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Embedded Linux Primer: A Practical, Real-World Approach

Embedded Linux Primer: A Practical, Real-World Approach
Название: Embedded Linux Primer: A Practical, Real-World Approach
Автор:Hallinan Christopher
Оценка: 4.8 из 5, проголосовало читателей - 48
Жанр: компьютерная литература
Описание:Comprehensive Real-World Guidance for Every Embedded Developer and Engineer

This book brings together indispensable knowledge for building efficient, high-value, Linux-based embedded products: information that has never been assembled in one place before. Drawing on years of experience as an embedded Linux consultant and field application engineer, Christopher Hallinan offers solutions for the specific technical issues you're most likely to face, demonstrates how to build an effective embedded Linux environment, and shows how to use it as productively as possible.

Hallinan begins by touring a typical Linux-based embedded system, introducing key concepts and components, and calling attention to differences between Linux and traditional embedded environments. Writing from the embedded developer's viewpoint, he thoroughly addresses issues ranging from kernel building and initialization to bootloaders, device drivers to file systems.

Hallinan thoroughly covers the increasingly popular BusyBox utilities; presents a step-by-step walkthrough of porting Linux to custom boards; and introduces real-time configuration via CONFIG_RT--one of today's most exciting developments in embedded Linux. You'll find especially detailed coverage of using development tools to analyze and debug embedded systems--including the art of kernel debugging.

' Compare leading embedded Linux processors

' Understand the details of the Linux kernel initialization process

' Learn about the special role of bootloaders in embedded Linux systems, with specific emphasis on U-Boot

' Use embedded Linux file systems, including JFFS2--with detailed guidelines for building Flash-resident file system images

' Understand the Memory Technology Devices subsystem for flash (and other) memory devices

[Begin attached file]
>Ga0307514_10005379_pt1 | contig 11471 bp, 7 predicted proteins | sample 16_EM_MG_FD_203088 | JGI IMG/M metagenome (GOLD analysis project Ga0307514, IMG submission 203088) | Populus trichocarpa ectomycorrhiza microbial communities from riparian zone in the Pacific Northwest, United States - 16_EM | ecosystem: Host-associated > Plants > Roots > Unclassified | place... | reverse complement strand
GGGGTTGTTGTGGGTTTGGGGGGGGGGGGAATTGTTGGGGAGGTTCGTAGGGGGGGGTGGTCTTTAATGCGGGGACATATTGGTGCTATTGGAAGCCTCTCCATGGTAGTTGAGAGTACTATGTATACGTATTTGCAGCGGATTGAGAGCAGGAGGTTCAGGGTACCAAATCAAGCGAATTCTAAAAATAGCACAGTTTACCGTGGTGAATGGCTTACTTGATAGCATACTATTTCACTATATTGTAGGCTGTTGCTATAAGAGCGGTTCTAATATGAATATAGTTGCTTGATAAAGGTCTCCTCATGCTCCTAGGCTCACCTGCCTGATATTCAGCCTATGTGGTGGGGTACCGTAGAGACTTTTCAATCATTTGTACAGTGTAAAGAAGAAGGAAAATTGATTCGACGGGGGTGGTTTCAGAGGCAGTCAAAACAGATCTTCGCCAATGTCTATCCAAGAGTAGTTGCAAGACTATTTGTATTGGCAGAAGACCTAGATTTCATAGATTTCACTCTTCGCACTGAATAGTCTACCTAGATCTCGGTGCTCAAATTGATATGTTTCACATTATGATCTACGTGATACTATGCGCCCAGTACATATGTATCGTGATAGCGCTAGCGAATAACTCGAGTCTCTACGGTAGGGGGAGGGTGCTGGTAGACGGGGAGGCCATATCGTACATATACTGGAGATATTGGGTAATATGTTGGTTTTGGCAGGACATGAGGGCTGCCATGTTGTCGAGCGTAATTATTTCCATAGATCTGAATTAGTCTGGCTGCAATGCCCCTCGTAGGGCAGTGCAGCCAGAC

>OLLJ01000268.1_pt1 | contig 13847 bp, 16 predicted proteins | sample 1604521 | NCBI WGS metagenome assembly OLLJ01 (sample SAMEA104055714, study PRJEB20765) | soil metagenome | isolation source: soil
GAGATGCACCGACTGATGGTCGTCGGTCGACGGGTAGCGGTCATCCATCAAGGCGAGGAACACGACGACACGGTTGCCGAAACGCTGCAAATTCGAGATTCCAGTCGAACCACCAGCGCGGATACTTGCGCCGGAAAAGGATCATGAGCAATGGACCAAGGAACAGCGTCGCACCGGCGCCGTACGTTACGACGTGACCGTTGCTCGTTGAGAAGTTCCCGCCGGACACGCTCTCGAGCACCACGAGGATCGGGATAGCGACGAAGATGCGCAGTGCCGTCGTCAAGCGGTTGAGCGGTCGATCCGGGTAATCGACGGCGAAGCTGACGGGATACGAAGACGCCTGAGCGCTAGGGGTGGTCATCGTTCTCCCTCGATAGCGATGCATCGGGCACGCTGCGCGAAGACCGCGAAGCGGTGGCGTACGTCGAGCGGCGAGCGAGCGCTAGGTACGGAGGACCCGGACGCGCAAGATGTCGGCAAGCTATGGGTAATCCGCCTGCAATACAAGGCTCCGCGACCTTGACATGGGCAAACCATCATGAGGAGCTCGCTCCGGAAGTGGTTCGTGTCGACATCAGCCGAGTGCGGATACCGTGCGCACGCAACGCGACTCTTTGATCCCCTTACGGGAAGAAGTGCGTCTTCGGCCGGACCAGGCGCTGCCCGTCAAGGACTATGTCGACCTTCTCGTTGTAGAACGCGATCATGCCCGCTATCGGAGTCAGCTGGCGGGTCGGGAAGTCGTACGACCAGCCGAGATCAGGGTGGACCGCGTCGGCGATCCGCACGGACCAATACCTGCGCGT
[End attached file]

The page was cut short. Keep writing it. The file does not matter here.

' Master gdb, KGDB, and hardware JTAG debugging

' Learn many tips and techniques for debugging within the Linux kernel

' Maximize your productivity in cross-development environments

' Prepare your entire development environment, including TFTP, DHCP, and NFS target servers

' Configure, build, and initialize BusyBox to support your unique requirements
Содержание:

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  1. Prentice Hall Open Source Software Development Series
  2. Foreword
  3. Preface
  4. Practical Advice for the Practicing Embedded Developer
  5. Intended Audience
  6. What This Book Is Not
  7. Conventions Used
  8. Organization of the Book
  9. Follow Along
  10. GPL Copyright Notice
  11. Acknowledgments
  12. About the Author
  13. Chapter 1. Introduction
  14. 1.1. Why Linux?
  15. 1.2. Embedded Linux Today
  16. 1.3. Open Source and the GPL
  17. 1.3.1. Free Versus Freedom
  18. 1.4. Standards and Relevant Bodies
  19. 1.4.1. Linux Standard Base
  20. 1.4.2. Open Source Development Labs
  21. 1.4.2.1. OSDL: Carrier Grade Linux
  22. 1.4.2.2. OSDL: Mobile Linux Initiative
  23. 1.4.2.3. Service Availability Forum
  24. 1.5. Chapter Summary
  25. 1.5.1. Suggestions for Additional Reading
  26. Chapter 2. Your First Embedded Experience
  27. 2.1. Embedded or Not?
  28. 2.1.1. BIOS Versus Bootloader
  29. 2.2. Anatomy of an Embedded System
  30. 2.2.1. Typical Embedded Linux Setup
  31. 2.2.2. Starting the Target Board
  32. 2.3. Storage Considerations
  33. 2.3.1. Flash Memory
  34. 2.3.2. NAND Flash
  35. 2.3.3. Flash Usage
  36. 2.3.4. Flash File Systems
  37. 2.3.5. Memory Space
  38. 2.3.6. Execution Contexts
  39. 2.3.7. Process Virtual Memory
  40. 2.3.8. Cross-Development Environment
  41. 2.4. Embedded Linux Distributions
  42. 2.4.1. Commercial Linux Distributions
  43. 2.4.2. Do-It-Yourself Linux Distributions
  44. 2.5. Chapter Summary